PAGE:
The New York Times has a bias problem (No, it’s not what you think)

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| By Dr. Ronald Hoffman

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The New York Times has a bias problem (No, it’s not what you think)

New York, USA – June 7, 2014: Facade of the New York Times headquarters building on 8th Ave. in Midtown Manhattan. The building was completed in 2007. The New York Times is an American daily newspaper that was founded in 1851.

When I was in junior high school and was assigned a report for civics class, I remember going to the New York Times for an authoritative account of whatever important news story was breaking. When John F. Kennedy was assassinated, I distinctly recall the dignified coverage they gave to his funeral, which I was called upon to share with my classmates amid their distress. I’d scroll through old copies on microfilm to research history papers. It was the touchstone of journalistic excellence and objectivity.

But lately, politics aside, I’ve been outraged by the anti-supplement bias consistently reflected in the pages of the Times.

When it comes to politics, I have my own opinions. But I’m no political science major, and I have no experience in government, so I realize my views may be uninformed. Who am I to challenge the facts marshaled by professional journalists? Maybe I should stay in my lane, and leave it to the pros to adjudicate the political controversies?

But supplements are in my wheelhouse. I’ve made it my profession to study them for the entirety of my medical career. It’s heightened my clarity that the Times has issued a continuous drumbeat of negative stories about supplements over at least the past two decades—in direct contravention of the facts as I understand them.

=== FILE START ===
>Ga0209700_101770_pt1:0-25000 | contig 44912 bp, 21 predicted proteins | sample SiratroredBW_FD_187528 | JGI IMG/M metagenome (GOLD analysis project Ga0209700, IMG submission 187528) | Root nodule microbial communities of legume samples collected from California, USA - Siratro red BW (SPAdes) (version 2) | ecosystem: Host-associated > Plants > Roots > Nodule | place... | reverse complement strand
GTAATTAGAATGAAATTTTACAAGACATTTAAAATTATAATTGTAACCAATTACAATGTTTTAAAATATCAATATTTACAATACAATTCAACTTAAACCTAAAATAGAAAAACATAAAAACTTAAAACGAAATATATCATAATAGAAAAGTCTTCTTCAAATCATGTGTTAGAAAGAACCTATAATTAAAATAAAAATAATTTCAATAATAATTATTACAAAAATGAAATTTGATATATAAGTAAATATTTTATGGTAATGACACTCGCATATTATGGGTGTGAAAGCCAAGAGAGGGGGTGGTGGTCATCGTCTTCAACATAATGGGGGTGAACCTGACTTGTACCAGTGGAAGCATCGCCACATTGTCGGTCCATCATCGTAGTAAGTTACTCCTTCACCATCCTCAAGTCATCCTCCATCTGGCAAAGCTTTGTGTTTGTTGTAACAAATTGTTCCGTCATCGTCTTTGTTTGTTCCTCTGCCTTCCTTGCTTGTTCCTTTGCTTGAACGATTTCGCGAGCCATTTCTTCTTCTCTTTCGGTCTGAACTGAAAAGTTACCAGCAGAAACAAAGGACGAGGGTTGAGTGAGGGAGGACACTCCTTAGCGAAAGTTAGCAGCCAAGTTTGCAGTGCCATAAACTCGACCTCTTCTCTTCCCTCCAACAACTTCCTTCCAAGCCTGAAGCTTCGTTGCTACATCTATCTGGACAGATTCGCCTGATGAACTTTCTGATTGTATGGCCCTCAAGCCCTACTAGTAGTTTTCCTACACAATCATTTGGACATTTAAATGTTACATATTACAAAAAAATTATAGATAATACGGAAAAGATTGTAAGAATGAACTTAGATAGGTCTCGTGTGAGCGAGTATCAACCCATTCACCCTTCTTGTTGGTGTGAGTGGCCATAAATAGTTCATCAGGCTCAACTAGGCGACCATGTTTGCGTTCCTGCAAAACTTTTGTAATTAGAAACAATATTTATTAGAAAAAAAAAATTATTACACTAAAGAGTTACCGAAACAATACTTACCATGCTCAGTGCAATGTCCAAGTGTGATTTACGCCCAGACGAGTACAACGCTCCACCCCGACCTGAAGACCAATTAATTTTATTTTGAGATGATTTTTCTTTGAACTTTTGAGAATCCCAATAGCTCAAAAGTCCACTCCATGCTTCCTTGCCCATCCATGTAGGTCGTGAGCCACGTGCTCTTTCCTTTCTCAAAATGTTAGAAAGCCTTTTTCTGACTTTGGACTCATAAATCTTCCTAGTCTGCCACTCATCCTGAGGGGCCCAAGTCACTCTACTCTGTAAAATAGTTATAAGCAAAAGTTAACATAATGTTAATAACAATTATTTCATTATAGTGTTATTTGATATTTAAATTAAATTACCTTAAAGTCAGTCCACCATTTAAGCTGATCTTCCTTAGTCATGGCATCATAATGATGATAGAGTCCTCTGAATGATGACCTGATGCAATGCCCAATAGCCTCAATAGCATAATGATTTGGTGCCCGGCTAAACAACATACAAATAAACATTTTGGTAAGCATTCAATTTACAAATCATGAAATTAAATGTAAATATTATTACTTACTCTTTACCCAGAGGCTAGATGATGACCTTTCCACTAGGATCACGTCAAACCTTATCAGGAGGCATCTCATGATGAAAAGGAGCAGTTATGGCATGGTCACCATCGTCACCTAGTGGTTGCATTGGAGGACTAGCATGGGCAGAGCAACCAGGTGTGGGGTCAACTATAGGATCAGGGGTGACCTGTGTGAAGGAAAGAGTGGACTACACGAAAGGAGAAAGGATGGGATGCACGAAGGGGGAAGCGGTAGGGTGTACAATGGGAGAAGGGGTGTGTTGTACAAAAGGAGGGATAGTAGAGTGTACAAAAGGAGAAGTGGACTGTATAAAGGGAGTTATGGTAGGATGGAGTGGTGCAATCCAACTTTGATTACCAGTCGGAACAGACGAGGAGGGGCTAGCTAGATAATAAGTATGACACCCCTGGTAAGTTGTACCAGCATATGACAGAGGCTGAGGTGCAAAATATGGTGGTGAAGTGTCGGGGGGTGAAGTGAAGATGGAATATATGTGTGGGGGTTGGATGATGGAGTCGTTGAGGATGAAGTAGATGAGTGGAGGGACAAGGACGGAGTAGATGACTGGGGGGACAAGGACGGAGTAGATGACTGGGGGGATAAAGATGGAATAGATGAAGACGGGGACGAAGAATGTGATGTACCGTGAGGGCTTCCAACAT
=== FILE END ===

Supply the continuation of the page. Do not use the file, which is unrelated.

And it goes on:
Consider the following as a sampling of recent Times coverage of the supplement industry:

Get the drift? I’ve pushed back on many of these unfair, one-sided Times articles in columns like this one: New York Times columnist gets it wrong again about integrative and complementary medicine”.

How is it that the Times, once a bastion of journalistic objectivity, appears to have become an uncritical echo-chamber for one side of the supplement controversy? It’s been a long time coming, but the walls are coming down. A whistle-blowing Times editorial staffer, Bari Weiss, has revealed recently in a widely publicized resignation letter that:

“The paper of record is, more and more, the record of those living in a distant galaxy, one whose concerns are profoundly removed from the lives of most people . . . a new consensus has emerged in the press, but perhaps especially at this paper: that truth isn’t a process of collective discovery, but an orthodoxy already known to an enlightened few whose job is to inform everyone else.”

Of course, she was reporting on the “woke” orientation of political reporting at the Times, but I maintain that bias and groupthink extends to reporting about supplements, and indeed, relentless disparagement of the populist embrace of complementary methods of healing.